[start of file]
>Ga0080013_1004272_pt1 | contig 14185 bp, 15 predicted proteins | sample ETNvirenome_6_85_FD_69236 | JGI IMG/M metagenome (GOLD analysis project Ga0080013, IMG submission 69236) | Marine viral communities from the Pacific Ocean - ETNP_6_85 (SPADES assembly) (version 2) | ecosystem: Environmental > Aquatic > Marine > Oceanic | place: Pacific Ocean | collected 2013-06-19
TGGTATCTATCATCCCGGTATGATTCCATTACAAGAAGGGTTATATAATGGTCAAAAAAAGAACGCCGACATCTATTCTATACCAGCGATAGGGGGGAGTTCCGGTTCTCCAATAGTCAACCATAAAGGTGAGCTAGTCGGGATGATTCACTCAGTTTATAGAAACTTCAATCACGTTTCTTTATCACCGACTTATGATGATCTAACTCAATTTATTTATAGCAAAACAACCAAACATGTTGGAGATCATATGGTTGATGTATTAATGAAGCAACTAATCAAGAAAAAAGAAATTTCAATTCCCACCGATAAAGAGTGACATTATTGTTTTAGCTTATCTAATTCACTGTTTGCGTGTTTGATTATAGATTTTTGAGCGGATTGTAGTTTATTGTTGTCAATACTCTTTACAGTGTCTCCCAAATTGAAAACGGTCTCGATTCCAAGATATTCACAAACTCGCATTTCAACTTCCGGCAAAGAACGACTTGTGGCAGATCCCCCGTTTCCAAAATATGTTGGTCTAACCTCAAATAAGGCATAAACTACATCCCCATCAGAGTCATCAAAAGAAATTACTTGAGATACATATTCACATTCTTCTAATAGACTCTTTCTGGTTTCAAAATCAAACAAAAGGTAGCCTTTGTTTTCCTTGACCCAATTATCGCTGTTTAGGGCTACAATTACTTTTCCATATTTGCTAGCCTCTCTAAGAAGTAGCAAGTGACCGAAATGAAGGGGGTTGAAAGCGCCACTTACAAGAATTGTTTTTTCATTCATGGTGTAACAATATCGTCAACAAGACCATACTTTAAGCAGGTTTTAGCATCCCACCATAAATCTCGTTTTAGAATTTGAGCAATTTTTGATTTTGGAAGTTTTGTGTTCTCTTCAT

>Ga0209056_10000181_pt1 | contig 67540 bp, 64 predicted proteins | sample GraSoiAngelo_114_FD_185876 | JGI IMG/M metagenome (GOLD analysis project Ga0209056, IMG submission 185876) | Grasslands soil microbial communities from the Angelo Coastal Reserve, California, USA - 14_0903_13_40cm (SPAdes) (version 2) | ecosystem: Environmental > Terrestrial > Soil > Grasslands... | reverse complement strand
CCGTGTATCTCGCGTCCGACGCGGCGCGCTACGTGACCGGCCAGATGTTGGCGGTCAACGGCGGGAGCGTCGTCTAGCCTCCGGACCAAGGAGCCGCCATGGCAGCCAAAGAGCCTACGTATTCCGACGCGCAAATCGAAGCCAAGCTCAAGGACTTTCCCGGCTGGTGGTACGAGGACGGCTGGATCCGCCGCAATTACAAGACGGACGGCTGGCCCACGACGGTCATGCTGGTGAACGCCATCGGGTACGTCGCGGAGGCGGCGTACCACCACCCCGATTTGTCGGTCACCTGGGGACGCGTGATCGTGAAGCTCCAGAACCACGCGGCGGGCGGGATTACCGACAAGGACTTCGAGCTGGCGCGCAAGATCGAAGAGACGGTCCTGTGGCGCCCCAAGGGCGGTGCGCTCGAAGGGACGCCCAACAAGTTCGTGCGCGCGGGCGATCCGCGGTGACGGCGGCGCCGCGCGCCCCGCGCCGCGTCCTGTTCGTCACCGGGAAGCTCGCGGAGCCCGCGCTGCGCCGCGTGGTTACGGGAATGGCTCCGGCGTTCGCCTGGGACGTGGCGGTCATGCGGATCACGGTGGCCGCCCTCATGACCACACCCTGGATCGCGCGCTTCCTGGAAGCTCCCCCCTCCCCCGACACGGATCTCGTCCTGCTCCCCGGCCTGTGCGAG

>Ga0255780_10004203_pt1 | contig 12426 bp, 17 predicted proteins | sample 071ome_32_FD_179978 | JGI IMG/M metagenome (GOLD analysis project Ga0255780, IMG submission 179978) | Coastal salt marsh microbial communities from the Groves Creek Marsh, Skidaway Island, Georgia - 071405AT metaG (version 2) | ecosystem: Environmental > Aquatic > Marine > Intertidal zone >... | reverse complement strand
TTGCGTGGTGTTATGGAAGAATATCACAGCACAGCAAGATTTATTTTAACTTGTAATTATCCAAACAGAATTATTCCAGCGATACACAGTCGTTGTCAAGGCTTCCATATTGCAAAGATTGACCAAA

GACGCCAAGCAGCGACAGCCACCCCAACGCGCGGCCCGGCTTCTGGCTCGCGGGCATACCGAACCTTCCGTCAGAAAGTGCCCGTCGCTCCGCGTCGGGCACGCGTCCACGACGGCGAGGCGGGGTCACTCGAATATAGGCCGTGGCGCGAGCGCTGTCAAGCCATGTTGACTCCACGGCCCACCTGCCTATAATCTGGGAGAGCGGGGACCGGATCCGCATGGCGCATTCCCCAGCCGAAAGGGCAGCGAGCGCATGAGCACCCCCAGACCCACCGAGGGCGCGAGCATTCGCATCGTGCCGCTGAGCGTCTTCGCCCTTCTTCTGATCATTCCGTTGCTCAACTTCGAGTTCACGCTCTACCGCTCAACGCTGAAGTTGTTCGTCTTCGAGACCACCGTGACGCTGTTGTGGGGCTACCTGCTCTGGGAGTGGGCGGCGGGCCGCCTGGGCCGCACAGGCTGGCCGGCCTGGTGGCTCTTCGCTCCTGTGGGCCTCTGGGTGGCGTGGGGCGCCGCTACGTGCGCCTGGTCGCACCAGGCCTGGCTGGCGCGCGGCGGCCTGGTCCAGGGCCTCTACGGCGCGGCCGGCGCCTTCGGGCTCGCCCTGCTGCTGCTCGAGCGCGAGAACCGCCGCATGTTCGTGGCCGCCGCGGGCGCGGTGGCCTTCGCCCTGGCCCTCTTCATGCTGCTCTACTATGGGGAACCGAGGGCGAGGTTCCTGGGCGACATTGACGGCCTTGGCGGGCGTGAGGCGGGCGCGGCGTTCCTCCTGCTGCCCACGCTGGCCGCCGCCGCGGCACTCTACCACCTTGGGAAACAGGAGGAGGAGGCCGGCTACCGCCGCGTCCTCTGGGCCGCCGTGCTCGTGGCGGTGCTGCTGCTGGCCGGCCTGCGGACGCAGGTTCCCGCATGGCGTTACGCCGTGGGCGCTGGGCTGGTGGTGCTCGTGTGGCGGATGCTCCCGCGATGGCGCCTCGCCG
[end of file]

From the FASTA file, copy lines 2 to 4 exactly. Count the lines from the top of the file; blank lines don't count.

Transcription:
TGGTATCTATCATCCCGGTATGATTCCATTACAAGAAGGGTTATATAATGGTCAAAAAAAGAACGCCGACATCTATTCTATACCAGCGATAGGGGGGAGTTCCGGTTCTCCAATAGTCAACCATAAAGGTGAGCTAGTCGGGATGATTCACTCAGTTTATAGAAACTTCAATCACGTTTCTTTATCACCGACTTATGATGATCTAACTCAATTTATTTATAGCAAAACAACCAAACATGTTGGAGATCATATGGTTGATGTATTAATGAAGCAACTAATCAAGAAAAAAGAAATTTCAATTCCCACCGATAAAGAGTGACATTATTGTTTTAGCTTATCTAATTCACTGTTTGCGTGTTTGATTATAGATTTTTGAGCGGATTGTAGTTTATTGTTGTCAATACTCTTTACAGTGTCTCCCAAATTGAAAACGGTCTCGATTCCAAGATATTCACAAACTCGCATTTCAACTTCCGGCAAAGAACGACTTGTGGCAGATCCCCCGTTTCCAAAATATGTTGGTCTAACCTCAAATAAGGCATAAACTACATCCCCATCAGAGTCATCAAAAGAAATTACTTGAGATACATATTCACATTCTTCTAATAGACTCTTTCTGGTTTCAAAATCAAACAAAAGGTAGCCTTTGTTTTCCTTGACCCAATTATCGCTGTTTAGGGCTACAATTACTTTTCCATATTTGCTAGCCTCTCTAAGAAGTAGCAAGTGACCGAAATGAAGGGGGTTGAAAGCGCCACTTACAAGAATTGTTTTTTCATTCATGGTGTAACAATATCGTCAACAAGACCATACTTTAAGCAGGTTTTAGCATCCCACCATAAATCTCGTTTTAGAATTTGAGCAATTTTTGATTTTGGAAGTTTTGTGTTCTCTTCAT

>Ga0209056_10000181_pt1 | contig 67540 bp, 64 predicted proteins | sample GraSoiAngelo_114_FD_185876 | JGI IMG/M metagenome (GOLD analysis project Ga0209056, IMG submission 185876) | Grasslands soil microbial communities from the Angelo Coastal Reserve, California, USA - 14_0903_13_40cm (SPAdes) (version 2) | ecosystem: Environmental > Terrestrial > Soil > Grasslands... | reverse complement strand
CCGTGTATCTCGCGTCCGACGCGGCGCGCTACGTGACCGGCCAGATGTTGGCGGTCAACGGCGGGAGCGTCGTCTAGCCTCCGGACCAAGGAGCCGCCATGGCAGCCAAAGAGCCTACGTATTCCGACGCGCAAATCGAAGCCAAGCTCAAGGACTTTCCCGGCTGGTGGTACGAGGACGGCTGGATCCGCCGCAATTACAAGACGGACGGCTGGCCCACGACGGTCATGCTGGTGAACGCCATCGGGTACGTCGCGGAGGCGGCGTACCACCACCCCGATTTGTCGGTCACCTGGGGACGCGTGATCGTGAAGCTCCAGAACCACGCGGCGGGCGGGATTACCGACAAGGACTTCGAGCTGGCGCGCAAGATCGAAGAGACGGTCCTGTGGCGCCCCAAGGGCGGTGCGCTCGAAGGGACGCCCAACAAGTTCGTGCGCGCGGGCGATCCGCGGTGACGGCGGCGCCGCGCGCCCCGCGCCGCGTCCTGTTCGTCACCGGGAAGCTCGCGGAGCCCGCGCTGCGCCGCGTGGTTACGGGAATGGCTCCGGCGTTCGCCTGGGACGTGGCGGTCATGCGGATCACGGTGGCCGCCCTCATGACCACACCCTGGATCGCGCGCTTCCTGGAAGCTCCCCCCTCCCCCGACACGGATCTCGTCCTGCTCCCCGGCCTGTGCGAG